Whitehead speaks of God in two ways: in the first (primordial) he is the conceptual realization of what might be; he is the structure of possibilities; he is the eternal orderer of the world. "He is," says Whitehead, "the lure for feeling, the eternal urge of desire. His particular relevance to each creative act as it arises from its own conditioned standpoint in the world, constitutes him the initial ‘object of desire’ establishing the initial phase of each subjective aim." (Process and Reality, p. 522.) In the second (consequent) way, God is sharing with creatures the power of his being, so that all increase of value in the world increases the richness of his being. He is conscious, personal, and fully actual. He has infinite patience. "He is the poet of the world, with tender patience leading it by his vision of truth, beauty, and goodness." (Ibid., p. 526)
Whitehead is protesting against some of our inherited ideas of God on both religious and metaphysical grounds. He is violently opposed to concepts of God derived from autocratic forms of government, at whose word everything began, whose rule is by divine fiat, and who is ultimately responsible for all evil and suffering. But Christianity in its original Galilean form says Whitehead,
does not emphasize the ruling Caesar, or the ruthless moralist, or the unmoved mover. It dwells upon the tender elements in the world, which slowly and in quietness operate by love; and it finds purpose in the present immediacy of a kingdom not of this world. Love neither rules, nor is it unmoved; also it is a little oblivious as to morals. It does not look to the future; for it finds its own reward in the immediate present.(Ibid., pp. 520-21.)
Reality finds itself transformed and "everlasting in the Being of God. In this way, the insistent craving is justified -- the insistent craving that zest for existence be refreshed by the ever-present, unfading importance of our immediate actions, which perish and yet live for evermore.(Ibid., p. 533.)
The absolute monarch with his arbitrary control and transcendent majesty is overcome by this approach, for he has no place in a process metaphysics. But the question remains: Can a deity who is not absolute bring about the transformation of reality? ( See Daniel Day Williams, "Deity, Monarchy, and Metaphysics," Ivor Leclerc, ed., The Relevance of Whitehead (London: George Allen & Unwin; New York: Macmillan, 1961), p. 368.) Is persuasion enough? Does love conquer all? If an approach that is primarily metaphysical points toward such hope, the result approximates what many consider to be the Christian hope based on some aspects of scripture, and therefore the views of Whitehead and those who seek to interpret Christianity within a similar metaphysical framework can be commended to Christian educators.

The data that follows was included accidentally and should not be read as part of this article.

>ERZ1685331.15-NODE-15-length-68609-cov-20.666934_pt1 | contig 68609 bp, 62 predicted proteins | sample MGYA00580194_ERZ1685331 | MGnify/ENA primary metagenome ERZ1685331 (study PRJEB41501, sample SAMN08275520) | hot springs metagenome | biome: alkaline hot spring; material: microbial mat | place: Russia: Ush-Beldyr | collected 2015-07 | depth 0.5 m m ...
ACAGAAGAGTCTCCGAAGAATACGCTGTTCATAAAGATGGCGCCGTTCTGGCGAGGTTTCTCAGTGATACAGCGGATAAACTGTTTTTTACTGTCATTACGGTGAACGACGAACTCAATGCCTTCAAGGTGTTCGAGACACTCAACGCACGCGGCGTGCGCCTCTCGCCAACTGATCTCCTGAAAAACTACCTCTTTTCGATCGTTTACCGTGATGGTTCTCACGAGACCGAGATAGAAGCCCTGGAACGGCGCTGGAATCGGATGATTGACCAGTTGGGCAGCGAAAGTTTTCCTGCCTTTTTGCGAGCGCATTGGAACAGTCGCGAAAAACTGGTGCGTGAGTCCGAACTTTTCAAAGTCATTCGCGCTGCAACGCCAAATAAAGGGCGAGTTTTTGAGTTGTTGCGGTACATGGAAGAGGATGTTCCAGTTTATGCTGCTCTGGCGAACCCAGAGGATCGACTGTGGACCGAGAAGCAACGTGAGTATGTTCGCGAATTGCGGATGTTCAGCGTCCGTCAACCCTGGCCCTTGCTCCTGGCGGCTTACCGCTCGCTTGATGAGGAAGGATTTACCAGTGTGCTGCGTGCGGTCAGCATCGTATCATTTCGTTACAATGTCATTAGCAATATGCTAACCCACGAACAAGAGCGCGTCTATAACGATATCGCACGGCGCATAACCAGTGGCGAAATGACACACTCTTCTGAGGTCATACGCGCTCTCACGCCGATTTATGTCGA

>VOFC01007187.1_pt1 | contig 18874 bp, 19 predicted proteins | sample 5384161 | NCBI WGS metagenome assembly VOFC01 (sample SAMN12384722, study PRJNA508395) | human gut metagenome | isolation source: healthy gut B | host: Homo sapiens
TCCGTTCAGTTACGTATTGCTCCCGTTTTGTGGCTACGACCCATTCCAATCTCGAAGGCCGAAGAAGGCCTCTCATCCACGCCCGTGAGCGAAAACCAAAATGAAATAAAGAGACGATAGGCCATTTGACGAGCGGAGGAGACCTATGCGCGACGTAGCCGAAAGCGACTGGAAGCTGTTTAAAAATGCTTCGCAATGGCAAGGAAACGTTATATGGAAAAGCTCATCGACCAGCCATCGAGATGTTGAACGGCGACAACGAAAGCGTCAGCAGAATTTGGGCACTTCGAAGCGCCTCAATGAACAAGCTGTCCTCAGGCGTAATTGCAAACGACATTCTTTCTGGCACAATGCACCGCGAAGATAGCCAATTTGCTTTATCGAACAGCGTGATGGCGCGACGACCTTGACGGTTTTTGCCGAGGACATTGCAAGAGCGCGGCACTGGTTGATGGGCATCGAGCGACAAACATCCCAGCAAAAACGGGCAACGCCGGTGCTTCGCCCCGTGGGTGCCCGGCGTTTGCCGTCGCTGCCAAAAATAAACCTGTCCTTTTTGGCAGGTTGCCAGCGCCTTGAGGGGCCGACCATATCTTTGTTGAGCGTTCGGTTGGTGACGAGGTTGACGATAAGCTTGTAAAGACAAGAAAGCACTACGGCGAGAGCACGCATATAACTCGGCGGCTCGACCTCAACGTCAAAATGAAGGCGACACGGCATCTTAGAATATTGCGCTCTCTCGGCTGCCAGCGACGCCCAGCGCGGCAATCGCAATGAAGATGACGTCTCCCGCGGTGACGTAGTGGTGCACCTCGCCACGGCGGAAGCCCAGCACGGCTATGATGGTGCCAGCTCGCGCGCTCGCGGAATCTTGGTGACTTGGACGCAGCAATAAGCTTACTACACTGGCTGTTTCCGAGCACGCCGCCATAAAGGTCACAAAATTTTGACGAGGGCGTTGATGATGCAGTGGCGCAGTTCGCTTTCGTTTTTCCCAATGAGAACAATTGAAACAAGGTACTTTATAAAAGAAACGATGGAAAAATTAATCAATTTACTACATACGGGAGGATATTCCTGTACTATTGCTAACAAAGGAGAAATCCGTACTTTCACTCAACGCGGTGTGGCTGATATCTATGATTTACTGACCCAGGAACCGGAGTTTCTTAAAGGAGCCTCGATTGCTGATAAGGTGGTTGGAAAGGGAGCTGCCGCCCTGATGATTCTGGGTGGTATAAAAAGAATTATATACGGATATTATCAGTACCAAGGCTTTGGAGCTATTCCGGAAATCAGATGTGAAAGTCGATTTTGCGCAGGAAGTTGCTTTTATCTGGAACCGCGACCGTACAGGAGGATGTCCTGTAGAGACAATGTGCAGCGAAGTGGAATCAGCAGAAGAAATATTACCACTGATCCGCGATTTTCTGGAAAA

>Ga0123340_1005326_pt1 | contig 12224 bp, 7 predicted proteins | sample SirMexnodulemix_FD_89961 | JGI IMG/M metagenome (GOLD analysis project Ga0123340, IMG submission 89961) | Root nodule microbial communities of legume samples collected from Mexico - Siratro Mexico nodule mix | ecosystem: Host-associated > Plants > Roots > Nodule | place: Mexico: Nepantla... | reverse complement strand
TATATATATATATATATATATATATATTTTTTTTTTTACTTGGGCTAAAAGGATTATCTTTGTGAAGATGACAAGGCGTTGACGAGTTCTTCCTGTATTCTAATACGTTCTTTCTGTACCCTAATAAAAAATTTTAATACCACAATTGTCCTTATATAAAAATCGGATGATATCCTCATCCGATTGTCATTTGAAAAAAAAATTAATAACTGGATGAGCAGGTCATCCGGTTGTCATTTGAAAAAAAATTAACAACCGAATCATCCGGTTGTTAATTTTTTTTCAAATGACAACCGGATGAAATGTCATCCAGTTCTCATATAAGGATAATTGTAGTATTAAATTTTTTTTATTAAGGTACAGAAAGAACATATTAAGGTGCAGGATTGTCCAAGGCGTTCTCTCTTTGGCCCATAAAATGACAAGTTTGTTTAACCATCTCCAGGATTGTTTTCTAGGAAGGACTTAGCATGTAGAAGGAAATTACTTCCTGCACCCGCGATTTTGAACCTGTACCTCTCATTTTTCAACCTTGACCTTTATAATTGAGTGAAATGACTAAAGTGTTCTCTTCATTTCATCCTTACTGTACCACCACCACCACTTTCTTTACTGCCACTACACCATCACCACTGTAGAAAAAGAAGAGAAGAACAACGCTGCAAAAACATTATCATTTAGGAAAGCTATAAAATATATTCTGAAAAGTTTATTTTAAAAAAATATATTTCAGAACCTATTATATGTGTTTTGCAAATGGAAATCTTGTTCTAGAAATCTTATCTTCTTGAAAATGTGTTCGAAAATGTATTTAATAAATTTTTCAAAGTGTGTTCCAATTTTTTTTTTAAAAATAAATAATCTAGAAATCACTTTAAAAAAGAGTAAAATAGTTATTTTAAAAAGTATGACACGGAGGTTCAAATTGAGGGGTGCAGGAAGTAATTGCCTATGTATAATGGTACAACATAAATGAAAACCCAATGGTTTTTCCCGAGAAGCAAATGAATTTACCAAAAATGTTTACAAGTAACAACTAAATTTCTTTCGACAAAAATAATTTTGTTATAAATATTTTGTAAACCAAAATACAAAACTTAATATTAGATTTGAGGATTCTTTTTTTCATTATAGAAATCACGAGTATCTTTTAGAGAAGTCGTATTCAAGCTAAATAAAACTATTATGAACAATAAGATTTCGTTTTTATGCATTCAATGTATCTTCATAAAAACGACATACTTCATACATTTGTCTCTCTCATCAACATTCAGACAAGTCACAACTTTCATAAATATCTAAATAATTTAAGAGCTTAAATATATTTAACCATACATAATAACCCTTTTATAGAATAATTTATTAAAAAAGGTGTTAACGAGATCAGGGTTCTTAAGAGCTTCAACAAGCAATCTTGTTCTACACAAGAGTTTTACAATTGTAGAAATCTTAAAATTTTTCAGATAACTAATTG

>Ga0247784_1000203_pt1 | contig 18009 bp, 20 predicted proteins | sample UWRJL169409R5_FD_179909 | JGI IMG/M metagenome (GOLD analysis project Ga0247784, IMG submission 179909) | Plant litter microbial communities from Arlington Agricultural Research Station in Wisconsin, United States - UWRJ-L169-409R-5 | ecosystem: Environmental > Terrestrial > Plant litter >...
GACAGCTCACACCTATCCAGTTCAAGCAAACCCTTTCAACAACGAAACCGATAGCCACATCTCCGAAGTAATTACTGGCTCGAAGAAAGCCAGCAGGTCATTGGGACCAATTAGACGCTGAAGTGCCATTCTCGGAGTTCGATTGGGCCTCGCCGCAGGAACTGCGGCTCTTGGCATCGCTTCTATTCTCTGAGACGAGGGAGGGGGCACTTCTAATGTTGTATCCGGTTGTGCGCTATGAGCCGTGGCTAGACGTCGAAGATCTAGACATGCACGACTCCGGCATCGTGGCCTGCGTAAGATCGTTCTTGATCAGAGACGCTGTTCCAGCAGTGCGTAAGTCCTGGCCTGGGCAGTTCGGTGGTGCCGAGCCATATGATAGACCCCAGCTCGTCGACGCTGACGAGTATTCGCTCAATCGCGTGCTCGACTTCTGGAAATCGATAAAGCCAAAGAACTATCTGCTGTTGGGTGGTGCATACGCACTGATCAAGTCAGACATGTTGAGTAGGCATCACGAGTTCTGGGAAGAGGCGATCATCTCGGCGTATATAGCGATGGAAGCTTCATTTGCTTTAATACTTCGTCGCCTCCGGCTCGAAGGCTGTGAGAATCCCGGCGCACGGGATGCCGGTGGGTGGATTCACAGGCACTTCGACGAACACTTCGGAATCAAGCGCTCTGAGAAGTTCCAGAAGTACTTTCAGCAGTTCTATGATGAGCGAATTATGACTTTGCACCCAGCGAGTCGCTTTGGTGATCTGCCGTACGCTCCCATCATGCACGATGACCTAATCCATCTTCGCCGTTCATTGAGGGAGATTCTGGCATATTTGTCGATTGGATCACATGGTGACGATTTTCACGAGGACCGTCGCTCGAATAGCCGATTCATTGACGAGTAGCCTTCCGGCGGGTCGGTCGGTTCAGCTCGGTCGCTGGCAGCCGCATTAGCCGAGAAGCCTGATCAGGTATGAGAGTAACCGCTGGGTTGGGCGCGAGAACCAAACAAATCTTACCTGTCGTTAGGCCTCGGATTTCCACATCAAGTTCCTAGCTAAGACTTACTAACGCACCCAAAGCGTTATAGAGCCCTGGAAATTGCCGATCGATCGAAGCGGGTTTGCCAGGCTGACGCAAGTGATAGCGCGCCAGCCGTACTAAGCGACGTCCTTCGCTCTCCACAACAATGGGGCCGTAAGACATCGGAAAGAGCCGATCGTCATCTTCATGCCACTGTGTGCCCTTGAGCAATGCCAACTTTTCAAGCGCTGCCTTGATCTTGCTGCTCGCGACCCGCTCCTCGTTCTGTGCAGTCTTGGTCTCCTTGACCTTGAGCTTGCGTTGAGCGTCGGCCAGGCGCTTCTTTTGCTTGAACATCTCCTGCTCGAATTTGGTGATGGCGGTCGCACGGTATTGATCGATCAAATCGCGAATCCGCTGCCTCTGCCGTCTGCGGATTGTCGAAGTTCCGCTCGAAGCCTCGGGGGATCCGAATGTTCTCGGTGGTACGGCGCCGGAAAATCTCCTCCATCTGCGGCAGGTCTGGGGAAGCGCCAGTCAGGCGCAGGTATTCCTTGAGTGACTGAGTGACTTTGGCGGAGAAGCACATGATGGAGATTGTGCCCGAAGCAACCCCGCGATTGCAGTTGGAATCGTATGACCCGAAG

The way of looking on God and the world derived from process metaphysics is only one possibility. There is a long tradition based on various kinds of idealism that affected theological thinking in previous years and found its modern exponents in such men as William Temple and Paul Tillich, although these two men emphasized different aspects of this tradition. There is a peculiarly American tradition based on pragmatism and pluralism exemplified at its best in William James. There is a strong trend today toward existentialism, as found in the thought of Heidegger and Bultmann. There is the denial of metaphysics as part of theological thinking, as in the theology of Karl Barth. There is the attempt to come to terms with secular views of metaphysics, as in the thought of Paul van Buren and Harvey Cox. In some thinkers, these various strands are mixed.
The point to be made is that theological and metaphysical language-games are closely related. It can even be claimed that metaphysical models are basic to theological meaning and belief ( See Frederick Ferré, "Mapping the Logic of Models," op. cit., p. 85.) Theological and metaphysical assertions are attempts to speak in generalized terms about the nature of God and the world, to back up the way one looks on the world in terms of some degree of coherence, consistency, and consideration of the nature of experience. For Whitehead, there is an overlapping between theology and metaphysics, although they are separate disciplines. "Rational religion," he writes, "must have recourse to metaphysics for a scrutiny of its terms. At the same time it contributes its own independent evidence which metaphysics must take account of in framing its description." ( AN. Whitehead, Religion in the Making [New York: Macmillan, 1926], p. 79) Both theology and metaphysics are speculative and seek to go "behind the scenes," to explain what is hidden or what is perceived by the use of concepts.(See Victor Lowe, "The Approach to Metaphysics," Ivor Leclerc, ed., The Relevance of Whitehead, op. cit., p. 200) Such language is neither descriptive in any scientific sense nor self-involving in the religious sense. The person who uses self-involving language to speak of his faith in God, however, is led to the speculative language of theology and metaphysics in order to talk about his way of looking on God and the world.( See Donald D. Evans, "Differences Between Scientific and Religious Assertions," Ian C. Barbour, ed., Science and Religion [New York: Harper & Row, 1968], pp. 125-33.)
IMPLICATIONS FOR CHRISTIAN EDUCATION
Our educational task, if we accept Whitehead’s view of metaphysics, is to assist the student to look on the world or the universe as a process or organism in which God is at work; to understand how God can be in our midst and yet stand behind the process as eternal and changeless. The interaction of everything can be a starting point.
With elementary grades, one might start with Tennyson’s poetry:
Flower in the crannied wall,
I pluck you out of the crannies; --
Hold you here, root and all, in my hand,